Our home for three nights
sight - small bamboo cottages in the middle of a lemon grove and by a running stream that were to be our home for a few nights. It was utterly serene, and beautiful and - although we couldn't see much, i could tell it would be lovely. We also had a fantastic dinner, cooked by the men at the cottages, and realised we were the only ones staying there! It was fantastic. I had a great night's sleep under a mozzy net and a bamboo roof!! Day Two
We awoke and were met by Russel at 9am for our first fun-packed day in Srimangal. I was very excited and looking forward to getting back to nature and seeing some incredible sights. We first drove to Lowacharra National Park, a patch of rainforest pack full with biodiversity. We took a one hour trek through the forest, catching spectacular glimpses of giant spiders, horned spiders, incredible plants and trees, columns of ants and, most incredible, no other tourists! The thing we really wanted to see were the Hoolock Gibbons and, after failing to see them in the trek, Russel made sure that we saw them by following their calls (which
seemed similar to Fresher's at a student bar cheering each other on...). We ran along railway lines, diving off them in time for a train to come hurtling past, and, just as i thought the trip was going to go on forever Russel stopped, looking very excited. There, in the trees above us, were two family groups of Gibbons swinging through the trees. There were so majestic and beautiful, it was an absolute pleasure to see them there - Russel mentioned just how lucky we were to see them. I certainly felt it.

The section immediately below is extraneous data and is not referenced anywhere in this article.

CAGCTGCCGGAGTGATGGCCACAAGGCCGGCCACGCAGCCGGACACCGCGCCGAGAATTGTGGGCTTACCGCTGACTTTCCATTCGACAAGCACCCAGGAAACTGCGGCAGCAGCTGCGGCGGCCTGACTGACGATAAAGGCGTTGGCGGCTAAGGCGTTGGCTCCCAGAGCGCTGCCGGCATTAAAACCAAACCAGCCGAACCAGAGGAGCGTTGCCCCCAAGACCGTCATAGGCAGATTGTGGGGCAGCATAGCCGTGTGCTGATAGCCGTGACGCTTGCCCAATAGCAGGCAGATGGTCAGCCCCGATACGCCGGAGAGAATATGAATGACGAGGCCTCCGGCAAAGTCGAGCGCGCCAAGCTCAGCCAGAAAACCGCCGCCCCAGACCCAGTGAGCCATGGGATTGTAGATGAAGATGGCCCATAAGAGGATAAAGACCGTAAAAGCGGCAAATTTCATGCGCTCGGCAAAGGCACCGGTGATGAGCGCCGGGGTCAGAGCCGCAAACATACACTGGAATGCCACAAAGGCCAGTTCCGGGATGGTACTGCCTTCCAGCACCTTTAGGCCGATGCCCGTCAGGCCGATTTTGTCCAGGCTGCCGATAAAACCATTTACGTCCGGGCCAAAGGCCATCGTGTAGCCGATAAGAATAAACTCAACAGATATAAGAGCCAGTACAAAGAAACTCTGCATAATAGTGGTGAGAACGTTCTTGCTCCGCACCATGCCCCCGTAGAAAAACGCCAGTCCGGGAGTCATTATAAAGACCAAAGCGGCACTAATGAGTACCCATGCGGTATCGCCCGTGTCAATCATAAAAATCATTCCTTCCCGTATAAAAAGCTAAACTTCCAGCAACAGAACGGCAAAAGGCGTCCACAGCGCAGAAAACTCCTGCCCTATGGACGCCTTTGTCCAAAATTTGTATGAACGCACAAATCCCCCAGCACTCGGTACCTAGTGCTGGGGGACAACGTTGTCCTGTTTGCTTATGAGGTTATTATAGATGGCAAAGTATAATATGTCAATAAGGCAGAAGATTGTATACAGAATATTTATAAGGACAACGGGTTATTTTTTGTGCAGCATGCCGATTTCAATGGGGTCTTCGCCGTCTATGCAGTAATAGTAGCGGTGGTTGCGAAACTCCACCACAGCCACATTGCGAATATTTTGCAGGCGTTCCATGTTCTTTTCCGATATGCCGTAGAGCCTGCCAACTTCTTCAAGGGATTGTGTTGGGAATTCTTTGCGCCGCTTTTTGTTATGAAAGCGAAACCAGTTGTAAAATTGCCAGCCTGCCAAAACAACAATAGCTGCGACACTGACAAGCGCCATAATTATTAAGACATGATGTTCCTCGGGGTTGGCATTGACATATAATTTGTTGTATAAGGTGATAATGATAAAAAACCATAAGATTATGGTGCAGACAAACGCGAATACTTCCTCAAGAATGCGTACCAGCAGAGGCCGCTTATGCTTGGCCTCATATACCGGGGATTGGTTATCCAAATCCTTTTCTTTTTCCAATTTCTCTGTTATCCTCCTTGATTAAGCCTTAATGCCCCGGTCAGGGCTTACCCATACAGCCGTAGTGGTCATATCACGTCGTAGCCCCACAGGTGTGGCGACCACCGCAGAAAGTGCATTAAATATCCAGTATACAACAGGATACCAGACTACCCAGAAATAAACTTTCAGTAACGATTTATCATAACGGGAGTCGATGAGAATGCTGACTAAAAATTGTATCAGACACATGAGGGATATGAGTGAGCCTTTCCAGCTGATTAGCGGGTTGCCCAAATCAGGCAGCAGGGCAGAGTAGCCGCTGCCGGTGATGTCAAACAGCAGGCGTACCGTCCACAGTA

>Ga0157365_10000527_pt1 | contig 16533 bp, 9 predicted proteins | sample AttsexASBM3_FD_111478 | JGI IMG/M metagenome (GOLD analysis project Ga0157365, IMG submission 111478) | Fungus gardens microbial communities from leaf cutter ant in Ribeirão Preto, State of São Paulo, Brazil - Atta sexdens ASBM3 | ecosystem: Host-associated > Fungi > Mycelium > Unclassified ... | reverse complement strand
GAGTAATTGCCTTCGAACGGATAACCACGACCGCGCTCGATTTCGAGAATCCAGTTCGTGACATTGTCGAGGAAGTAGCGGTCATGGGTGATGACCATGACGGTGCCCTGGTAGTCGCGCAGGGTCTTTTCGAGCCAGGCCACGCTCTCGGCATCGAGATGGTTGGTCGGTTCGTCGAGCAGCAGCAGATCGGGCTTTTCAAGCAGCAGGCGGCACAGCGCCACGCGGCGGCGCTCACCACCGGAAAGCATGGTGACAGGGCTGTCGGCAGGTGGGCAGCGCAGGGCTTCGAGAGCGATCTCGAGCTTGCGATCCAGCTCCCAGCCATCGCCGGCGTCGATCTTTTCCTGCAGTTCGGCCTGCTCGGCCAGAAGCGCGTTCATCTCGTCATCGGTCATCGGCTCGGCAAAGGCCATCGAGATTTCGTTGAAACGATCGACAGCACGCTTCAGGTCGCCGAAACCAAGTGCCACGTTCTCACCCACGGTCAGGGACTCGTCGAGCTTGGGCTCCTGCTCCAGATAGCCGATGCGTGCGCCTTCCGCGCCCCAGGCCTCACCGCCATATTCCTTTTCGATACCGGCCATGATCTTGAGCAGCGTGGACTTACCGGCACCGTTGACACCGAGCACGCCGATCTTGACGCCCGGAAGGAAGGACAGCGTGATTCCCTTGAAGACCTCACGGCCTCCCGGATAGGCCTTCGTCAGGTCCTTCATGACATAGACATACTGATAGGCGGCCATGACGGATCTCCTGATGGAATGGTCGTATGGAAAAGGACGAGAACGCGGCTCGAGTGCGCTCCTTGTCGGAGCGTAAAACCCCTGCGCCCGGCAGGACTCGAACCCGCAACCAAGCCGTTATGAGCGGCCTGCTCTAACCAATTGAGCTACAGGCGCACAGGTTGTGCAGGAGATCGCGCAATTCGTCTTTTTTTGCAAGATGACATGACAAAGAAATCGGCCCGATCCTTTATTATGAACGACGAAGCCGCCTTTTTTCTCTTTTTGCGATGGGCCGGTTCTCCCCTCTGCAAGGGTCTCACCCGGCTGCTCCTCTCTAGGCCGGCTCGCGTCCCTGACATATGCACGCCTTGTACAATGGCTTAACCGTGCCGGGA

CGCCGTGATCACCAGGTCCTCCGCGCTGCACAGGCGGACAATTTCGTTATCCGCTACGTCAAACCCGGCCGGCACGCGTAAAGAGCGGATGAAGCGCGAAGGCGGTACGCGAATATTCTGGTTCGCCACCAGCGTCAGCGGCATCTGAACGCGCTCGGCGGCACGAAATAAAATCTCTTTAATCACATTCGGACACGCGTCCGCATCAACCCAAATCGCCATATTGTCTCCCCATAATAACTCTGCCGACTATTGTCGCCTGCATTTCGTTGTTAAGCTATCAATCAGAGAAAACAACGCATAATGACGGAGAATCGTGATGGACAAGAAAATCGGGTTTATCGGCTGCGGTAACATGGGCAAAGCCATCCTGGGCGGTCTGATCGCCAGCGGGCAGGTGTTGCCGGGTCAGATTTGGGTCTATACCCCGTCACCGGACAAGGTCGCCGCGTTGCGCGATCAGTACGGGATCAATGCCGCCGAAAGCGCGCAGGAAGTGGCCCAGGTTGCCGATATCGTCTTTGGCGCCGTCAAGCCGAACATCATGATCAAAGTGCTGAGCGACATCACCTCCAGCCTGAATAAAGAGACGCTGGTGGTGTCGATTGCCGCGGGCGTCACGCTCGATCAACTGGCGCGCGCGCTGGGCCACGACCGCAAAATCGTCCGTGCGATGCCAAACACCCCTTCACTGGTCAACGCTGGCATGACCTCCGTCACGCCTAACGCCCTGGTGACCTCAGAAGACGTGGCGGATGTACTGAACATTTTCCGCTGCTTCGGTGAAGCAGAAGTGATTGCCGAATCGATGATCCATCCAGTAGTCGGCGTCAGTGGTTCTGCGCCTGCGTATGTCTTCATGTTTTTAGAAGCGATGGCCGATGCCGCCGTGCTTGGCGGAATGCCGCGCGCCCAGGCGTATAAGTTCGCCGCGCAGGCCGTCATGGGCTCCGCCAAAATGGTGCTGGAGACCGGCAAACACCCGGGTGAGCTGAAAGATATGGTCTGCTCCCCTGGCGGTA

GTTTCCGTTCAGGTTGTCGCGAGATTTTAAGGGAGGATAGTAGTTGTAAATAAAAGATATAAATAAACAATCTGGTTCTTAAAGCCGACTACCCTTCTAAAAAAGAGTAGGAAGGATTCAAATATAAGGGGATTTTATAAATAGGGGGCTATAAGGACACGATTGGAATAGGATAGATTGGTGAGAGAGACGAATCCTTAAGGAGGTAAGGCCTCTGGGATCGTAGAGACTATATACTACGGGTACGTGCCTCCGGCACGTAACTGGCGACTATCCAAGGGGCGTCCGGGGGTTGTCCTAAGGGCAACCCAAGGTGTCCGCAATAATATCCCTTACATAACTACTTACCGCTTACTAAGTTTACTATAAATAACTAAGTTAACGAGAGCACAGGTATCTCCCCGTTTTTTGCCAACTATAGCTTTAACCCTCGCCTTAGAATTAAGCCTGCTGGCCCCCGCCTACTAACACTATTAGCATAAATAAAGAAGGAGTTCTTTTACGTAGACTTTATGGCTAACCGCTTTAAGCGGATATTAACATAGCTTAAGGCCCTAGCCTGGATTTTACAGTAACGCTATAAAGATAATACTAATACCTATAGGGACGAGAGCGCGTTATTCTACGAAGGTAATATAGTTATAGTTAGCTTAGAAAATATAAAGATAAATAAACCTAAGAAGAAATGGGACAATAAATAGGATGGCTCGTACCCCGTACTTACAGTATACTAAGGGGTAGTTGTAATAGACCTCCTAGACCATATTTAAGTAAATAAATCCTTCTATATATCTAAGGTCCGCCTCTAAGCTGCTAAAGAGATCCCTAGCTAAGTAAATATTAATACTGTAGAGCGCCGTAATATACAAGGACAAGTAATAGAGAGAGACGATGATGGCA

After the excitement, we discovered that Bonny's toes, my ankle and Russel's ankle had all been attacked by leeches!! This meant pulling them off, watching our feet bleed for a long time, and generally being pretty disgusted at the thought of some weird creature sucking on my blood! We relaxed for a while in the shade, then headed off in another direction to see a tribal village. As we arrived, both Bonny and I just felt like we were intruding. Here were people going about their daily lives happily, having to be gawped at by two white people who really had no idea of how they
Giant Orb Spider
Utterly terrifying spiders...